Gaussian process surrogates for failure detection: A Bayesian experimental design approach
Research output: Contribution to journal › Article › peer-review
Colleges, School and Institutes
An important task of uncertainty quantification is to identify the probability of undesired events, in particular, system failures, caused by various sources of uncertainties. In this work we consider the construction of Gaussian process surrogates for failure detection and failure probability estimation. In particular, we consider the situation that the underlying computer models are extremely expensive, and in this setting, determining the sampling points in the state space is of essential importance. We formulate the problem as an optimal experimental design for Bayesian inferences of the limit state (i.e., the failure boundary) and propose an efficient numerical scheme to solve the resulting optimization problem. In particular, the proposed limit-state inference method is capable of determining multiple sampling points at a time, and thus it is well suited for problems where multiple computer simulations can be performed in parallel. The accuracy and performance of the proposed method is demonstrated by both academic and practical examples.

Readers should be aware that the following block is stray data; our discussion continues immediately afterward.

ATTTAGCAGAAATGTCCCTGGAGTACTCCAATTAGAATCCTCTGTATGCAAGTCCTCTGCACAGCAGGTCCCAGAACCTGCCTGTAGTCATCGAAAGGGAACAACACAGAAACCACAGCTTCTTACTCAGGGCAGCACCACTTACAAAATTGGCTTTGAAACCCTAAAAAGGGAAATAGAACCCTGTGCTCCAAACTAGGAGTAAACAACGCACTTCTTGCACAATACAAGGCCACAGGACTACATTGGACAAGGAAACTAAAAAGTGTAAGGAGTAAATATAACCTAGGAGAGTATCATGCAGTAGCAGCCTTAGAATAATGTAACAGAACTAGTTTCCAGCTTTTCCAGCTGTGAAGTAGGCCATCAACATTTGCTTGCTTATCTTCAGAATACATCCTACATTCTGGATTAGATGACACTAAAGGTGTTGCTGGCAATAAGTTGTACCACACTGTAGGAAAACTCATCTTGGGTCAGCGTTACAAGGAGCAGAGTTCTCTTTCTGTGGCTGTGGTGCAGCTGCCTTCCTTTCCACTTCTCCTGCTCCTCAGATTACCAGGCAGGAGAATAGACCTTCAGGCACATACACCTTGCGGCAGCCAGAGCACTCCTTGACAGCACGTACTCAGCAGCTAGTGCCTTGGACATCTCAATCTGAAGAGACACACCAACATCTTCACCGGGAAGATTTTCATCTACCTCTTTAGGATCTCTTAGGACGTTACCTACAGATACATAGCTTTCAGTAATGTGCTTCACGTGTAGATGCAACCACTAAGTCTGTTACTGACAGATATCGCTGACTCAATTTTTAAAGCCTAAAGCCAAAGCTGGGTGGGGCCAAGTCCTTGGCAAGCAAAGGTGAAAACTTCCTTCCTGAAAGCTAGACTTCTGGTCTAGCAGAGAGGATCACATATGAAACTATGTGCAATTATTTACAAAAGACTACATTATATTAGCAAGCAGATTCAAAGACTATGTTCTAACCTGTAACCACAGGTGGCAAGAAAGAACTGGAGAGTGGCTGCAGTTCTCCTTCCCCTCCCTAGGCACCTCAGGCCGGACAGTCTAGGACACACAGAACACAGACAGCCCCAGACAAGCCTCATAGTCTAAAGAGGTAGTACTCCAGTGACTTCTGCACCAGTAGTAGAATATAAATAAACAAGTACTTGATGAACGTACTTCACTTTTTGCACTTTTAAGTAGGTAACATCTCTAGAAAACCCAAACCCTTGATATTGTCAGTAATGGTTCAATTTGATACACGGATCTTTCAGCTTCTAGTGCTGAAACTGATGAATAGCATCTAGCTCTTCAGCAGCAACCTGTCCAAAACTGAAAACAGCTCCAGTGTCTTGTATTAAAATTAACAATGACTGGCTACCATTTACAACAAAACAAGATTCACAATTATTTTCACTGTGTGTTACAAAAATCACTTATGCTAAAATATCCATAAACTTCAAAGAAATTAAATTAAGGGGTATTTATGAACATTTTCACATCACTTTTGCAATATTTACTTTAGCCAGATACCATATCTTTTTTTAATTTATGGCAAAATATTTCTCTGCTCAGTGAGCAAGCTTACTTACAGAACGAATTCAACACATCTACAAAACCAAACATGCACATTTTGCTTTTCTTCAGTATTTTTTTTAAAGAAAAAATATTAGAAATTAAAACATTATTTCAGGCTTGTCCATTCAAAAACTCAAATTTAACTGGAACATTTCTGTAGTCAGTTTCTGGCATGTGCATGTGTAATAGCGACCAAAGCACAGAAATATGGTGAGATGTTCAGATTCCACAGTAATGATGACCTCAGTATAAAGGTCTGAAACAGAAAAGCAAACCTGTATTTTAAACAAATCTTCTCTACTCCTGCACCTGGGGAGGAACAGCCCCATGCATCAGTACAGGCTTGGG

|Journal||Journal of Computational Physics|
|Early online date||26 Feb 2016|
|Publication status||Published - 15 May 2016|
- Bayesian inference, experimental design, failure detection, Gaussian processes, Monte Carlo, response surfaces, uncertainty quantification